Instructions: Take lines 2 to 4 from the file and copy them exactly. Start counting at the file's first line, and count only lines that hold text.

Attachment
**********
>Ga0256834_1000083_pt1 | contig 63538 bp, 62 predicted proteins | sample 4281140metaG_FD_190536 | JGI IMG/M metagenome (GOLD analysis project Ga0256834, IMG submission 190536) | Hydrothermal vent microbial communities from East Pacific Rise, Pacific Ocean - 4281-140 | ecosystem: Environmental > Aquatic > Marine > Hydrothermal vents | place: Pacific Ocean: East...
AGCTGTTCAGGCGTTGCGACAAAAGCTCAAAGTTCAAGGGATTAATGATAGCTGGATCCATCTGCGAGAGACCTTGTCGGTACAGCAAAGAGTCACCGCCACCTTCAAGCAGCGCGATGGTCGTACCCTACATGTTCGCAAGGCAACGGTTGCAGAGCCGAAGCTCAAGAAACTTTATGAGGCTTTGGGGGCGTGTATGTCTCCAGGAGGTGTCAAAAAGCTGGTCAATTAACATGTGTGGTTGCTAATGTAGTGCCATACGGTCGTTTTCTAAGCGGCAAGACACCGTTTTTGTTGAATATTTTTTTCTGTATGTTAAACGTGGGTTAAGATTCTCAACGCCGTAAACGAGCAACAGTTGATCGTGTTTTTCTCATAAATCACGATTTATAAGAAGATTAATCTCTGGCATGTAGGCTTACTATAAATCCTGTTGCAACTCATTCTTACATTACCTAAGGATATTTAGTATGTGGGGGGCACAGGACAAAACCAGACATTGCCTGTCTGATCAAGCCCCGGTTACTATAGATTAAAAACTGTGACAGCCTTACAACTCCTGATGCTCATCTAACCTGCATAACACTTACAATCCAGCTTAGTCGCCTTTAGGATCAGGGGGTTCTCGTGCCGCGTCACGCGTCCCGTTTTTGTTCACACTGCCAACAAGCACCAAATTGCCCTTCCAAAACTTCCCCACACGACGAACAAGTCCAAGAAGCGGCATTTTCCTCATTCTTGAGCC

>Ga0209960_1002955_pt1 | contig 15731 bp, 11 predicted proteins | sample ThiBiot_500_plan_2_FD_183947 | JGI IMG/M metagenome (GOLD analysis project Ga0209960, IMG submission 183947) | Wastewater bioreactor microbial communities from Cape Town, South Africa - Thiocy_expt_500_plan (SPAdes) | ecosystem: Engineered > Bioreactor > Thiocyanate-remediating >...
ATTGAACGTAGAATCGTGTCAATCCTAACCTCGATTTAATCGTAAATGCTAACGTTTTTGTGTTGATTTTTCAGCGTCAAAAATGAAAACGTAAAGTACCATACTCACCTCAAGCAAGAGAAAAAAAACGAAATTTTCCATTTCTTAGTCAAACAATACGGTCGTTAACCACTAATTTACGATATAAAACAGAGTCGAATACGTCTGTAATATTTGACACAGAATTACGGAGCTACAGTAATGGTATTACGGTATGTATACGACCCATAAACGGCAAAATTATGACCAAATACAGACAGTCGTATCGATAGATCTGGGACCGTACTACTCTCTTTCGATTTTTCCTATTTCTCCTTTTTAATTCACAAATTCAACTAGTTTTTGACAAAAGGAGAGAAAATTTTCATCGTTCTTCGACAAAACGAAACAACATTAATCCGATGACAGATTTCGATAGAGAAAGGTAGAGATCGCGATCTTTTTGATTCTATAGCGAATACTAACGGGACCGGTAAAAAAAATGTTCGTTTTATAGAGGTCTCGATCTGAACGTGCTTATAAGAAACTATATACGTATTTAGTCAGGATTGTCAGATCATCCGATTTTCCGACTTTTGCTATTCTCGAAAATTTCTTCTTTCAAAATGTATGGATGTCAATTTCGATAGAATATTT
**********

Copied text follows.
AGCTGTTCAGGCGTTGCGACAAAAGCTCAAAGTTCAAGGGATTAATGATAGCTGGATCCATCTGCGAGAGACCTTGTCGGTACAGCAAAGAGTCACCGCCACCTTCAAGCAGCGCGATGGTCGTACCCTACATGTTCGCAAGGCAACGGTTGCAGAGCCGAAGCTCAAGAAACTTTATGAGGCTTTGGGGGCGTGTATGTCTCCAGGAGGTGTCAAAAAGCTGGTCAATTAACATGTGTGGTTGCTAATGTAGTGCCATACGGTCGTTTTCTAAGCGGCAAGACACCGTTTTTGTTGAATATTTTTTTCTGTATGTTAAACGTGGGTTAAGATTCTCAACGCCGTAAACGAGCAACAGTTGATCGTGTTTTTCTCATAAATCACGATTTATAAGAAGATTAATCTCTGGCATGTAGGCTTACTATAAATCCTGTTGCAACTCATTCTTACATTACCTAAGGATATTTAGTATGTGGGGGGCACAGGACAAAACCAGACATTGCCTGTCTGATCAAGCCCCGGTTACTATAGATTAAAAACTGTGACAGCCTTACAACTCCTGATGCTCATCTAACCTGCATAACACTTACAATCCAGCTTAGTCGCCTTTAGGATCAGGGGGTTCTCGTGCCGCGTCACGCGTCCCGTTTTTGTTCACACTGCCAACAAGCACCAAATTGCCCTTCCAAAACTTCCCCACACGACGAACAAGTCCAAGAAGCGGCATTTTCCTCATTCTTGAGCC

>Ga0209960_1002955_pt1 | contig 15731 bp, 11 predicted proteins | sample ThiBiot_500_plan_2_FD_183947 | JGI IMG/M metagenome (GOLD analysis project Ga0209960, IMG submission 183947) | Wastewater bioreactor microbial communities from Cape Town, South Africa - Thiocy_expt_500_plan (SPAdes) | ecosystem: Engineered > Bioreactor > Thiocyanate-remediating >...
ATTGAACGTAGAATCGTGTCAATCCTAACCTCGATTTAATCGTAAATGCTAACGTTTTTGTGTTGATTTTTCAGCGTCAAAAATGAAAACGTAAAGTACCATACTCACCTCAAGCAAGAGAAAAAAAACGAAATTTTCCATTTCTTAGTCAAACAATACGGTCGTTAACCACTAATTTACGATATAAAACAGAGTCGAATACGTCTGTAATATTTGACACAGAATTACGGAGCTACAGTAATGGTATTACGGTATGTATACGACCCATAAACGGCAAAATTATGACCAAATACAGACAGTCGTATCGATAGATCTGGGACCGTACTACTCTCTTTCGATTTTTCCTATTTCTCCTTTTTAATTCACAAATTCAACTAGTTTTTGACAAAAGGAGAGAAAATTTTCATCGTTCTTCGACAAAACGAAACAACATTAATCCGATGACAGATTTCGATAGAGAAAGGTAGAGATCGCGATCTTTTTGATTCTATAGCGAATACTAACGGGACCGGTAAAAAAAATGTTCGTTTTATAGAGGTCTCGATCTGAACGTGCTTATAAGAAACTATATACGTATTTAGTCAGGATTGTCAGATCATCCGATTTTCCGACTTTTGCTATTCTCGAAAATTTCTTCTTTCAAAATGTATGGATGTCAATTTCGATAGAATATTT